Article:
poor, and that it will continue to be so until a new element is introduced into it from the scientific study of nature, the element of intellectual honesty. It is easy to make such statements as that, "if all religious feeling were to melt away, a return to primitive barbarism would be inevitable," but to prove them might not be so easy. It may be remarked that primitive barbarism has always been marked by strong religious feeling as well as by comprehensive ignorance; and, therefore, if we succeeded in getting back to primitive barbarism, we should have reached a fine starting-point for another religious evolution. M. de Laveleye, however, does not expect that things will get to this pass; his idea is that our future civilization will be presided over by a purified form of Christianity based upon the most elevated teachings of its Founder. What the future of Darwinism will be he does not tell us—whether it will vanish from the earth like an exhalation, or mingle with and perchance support the new creed. If the former is to be its destiny, we should have some hint as to the probable manner of its going; if the latter, it is hard to see why it should have been made an object of attack.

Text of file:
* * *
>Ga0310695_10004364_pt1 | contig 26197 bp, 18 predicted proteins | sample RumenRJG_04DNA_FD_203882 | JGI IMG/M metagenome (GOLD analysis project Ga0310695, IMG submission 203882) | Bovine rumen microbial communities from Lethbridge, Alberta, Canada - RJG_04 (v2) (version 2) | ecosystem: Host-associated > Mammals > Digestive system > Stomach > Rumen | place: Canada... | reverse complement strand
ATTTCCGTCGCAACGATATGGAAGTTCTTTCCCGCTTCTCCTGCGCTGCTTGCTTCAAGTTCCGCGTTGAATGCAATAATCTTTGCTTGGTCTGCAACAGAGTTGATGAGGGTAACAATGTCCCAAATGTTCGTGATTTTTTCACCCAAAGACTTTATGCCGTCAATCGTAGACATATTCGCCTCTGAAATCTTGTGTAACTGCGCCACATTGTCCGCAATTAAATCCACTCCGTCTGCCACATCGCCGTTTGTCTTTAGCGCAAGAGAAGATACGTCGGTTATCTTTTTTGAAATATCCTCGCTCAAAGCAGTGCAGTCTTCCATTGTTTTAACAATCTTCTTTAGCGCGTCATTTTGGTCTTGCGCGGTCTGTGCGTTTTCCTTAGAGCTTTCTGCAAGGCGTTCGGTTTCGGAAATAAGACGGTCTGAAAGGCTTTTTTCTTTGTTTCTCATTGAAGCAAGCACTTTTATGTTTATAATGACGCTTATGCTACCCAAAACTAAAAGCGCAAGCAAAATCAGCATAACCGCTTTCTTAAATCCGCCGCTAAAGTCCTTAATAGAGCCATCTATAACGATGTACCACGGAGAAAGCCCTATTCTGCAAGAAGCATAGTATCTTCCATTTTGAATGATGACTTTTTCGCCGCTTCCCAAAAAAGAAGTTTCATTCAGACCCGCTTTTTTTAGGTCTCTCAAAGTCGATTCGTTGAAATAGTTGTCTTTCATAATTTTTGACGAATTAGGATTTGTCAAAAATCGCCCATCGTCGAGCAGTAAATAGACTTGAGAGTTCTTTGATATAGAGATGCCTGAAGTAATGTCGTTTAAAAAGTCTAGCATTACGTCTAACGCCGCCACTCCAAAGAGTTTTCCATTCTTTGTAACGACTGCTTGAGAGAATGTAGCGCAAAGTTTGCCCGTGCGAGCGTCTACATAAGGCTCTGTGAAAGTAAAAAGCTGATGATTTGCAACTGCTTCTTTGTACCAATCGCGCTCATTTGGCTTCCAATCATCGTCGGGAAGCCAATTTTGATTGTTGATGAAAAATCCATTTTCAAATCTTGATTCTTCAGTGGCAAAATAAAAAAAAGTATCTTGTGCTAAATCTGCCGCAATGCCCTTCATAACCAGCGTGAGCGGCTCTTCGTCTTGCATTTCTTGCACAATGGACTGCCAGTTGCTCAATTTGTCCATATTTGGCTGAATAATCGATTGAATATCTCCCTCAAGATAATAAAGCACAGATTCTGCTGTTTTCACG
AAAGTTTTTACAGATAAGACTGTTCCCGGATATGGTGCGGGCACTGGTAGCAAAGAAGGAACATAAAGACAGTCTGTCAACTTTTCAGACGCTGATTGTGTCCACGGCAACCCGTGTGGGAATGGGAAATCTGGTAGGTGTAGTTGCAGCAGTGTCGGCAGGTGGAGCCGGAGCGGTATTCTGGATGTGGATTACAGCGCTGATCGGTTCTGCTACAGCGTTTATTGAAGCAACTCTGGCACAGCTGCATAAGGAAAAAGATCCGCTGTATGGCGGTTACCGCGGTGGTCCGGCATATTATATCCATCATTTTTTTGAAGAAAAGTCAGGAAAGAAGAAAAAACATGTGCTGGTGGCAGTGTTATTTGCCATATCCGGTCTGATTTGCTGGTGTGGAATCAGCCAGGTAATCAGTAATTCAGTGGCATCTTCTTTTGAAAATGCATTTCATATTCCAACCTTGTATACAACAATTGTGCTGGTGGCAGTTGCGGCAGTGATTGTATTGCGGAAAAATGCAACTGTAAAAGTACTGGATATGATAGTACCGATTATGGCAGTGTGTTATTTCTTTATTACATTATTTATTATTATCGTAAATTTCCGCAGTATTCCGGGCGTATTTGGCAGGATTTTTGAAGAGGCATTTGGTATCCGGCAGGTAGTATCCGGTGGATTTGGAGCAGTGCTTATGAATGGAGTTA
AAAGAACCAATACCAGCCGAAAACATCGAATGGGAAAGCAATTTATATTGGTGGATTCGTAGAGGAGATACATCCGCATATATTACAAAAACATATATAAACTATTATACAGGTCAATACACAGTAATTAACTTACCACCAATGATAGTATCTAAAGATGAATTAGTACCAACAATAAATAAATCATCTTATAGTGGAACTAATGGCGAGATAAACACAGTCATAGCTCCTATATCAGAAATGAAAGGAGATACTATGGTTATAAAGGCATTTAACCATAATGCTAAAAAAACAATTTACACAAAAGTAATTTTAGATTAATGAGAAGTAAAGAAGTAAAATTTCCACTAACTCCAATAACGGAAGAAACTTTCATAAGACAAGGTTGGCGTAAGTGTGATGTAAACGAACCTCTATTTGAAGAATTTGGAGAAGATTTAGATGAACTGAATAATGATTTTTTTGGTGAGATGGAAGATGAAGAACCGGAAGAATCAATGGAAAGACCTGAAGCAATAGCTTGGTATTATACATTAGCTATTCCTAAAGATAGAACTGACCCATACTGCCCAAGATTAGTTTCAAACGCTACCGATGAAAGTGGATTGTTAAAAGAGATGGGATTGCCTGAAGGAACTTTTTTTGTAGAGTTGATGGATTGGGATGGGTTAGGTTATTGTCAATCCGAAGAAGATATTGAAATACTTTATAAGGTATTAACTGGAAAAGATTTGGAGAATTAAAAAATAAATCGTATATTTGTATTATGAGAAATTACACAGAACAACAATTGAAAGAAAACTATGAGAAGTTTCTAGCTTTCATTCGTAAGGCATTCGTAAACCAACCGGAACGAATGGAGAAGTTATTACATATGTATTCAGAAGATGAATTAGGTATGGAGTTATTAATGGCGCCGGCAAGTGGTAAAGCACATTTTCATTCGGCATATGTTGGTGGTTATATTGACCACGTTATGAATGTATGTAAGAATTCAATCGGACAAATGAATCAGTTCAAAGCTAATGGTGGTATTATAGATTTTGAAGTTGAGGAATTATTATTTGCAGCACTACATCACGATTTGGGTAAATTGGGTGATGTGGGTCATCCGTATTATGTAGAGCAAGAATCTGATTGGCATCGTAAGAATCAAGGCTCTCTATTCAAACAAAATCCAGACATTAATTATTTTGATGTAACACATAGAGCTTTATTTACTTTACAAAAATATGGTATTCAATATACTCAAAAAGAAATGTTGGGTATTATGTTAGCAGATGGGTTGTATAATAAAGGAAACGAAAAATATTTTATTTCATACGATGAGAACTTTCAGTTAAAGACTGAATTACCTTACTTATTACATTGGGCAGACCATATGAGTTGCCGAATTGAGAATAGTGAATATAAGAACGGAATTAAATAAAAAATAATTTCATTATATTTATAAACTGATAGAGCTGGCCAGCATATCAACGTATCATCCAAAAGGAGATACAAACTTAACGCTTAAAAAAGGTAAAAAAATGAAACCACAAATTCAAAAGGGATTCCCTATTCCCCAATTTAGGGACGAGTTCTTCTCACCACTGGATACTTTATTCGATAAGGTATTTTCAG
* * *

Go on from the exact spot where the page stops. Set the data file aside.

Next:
Miss Cobbe, who discusses "The Scientific Spirit of the Age," admits that she does it "from an adverse point of view." The "epoch-making biography of Mr. Darwin," containing his "admirably candid avowal of the gradual extinction in his mind of the æsthetic and religious elements," has, she thinks, "arrested not a few science-worshipers with the query. What shall it profit a man if he find the origin of species and know exactly how earthworms and sun-dews conduct themselves, if all the while he grow blind to the loveliness of nature, deaf to music, insensible to poetry, and as unable to lift his soul to the divine and eternal as were the primeval apes from whom he has descended?" Miss Cobbe hastens to show that, for her own part, she has not sacrificed everything to science, by making a few remarks in a very unscientific spirit on the effects of scientific study. It promotes, she tells us, practical materialism. The student of science will—we quote the actual words of this once highly rational and thoroughly liberal-minded writer—"view his mother's tears not as expressions of her sorrow, but as solutions of muriates and carbonates of soda, and of phosphates of lime; and he will reflect that they were caused, not by his heartlessness, but by cerebral pressure on her lachrymal glands. When she dies, he will 'peep and botanize' on her grave, not with the poet's sense of the sacrilegiousness of such ill-placed curiosity, but with the serene conviction of the meritoriousness of accurate observation of the flora of a cemetery." What are we to say of this if not that it is unmitigated trash? Is it known that home affections are less powerful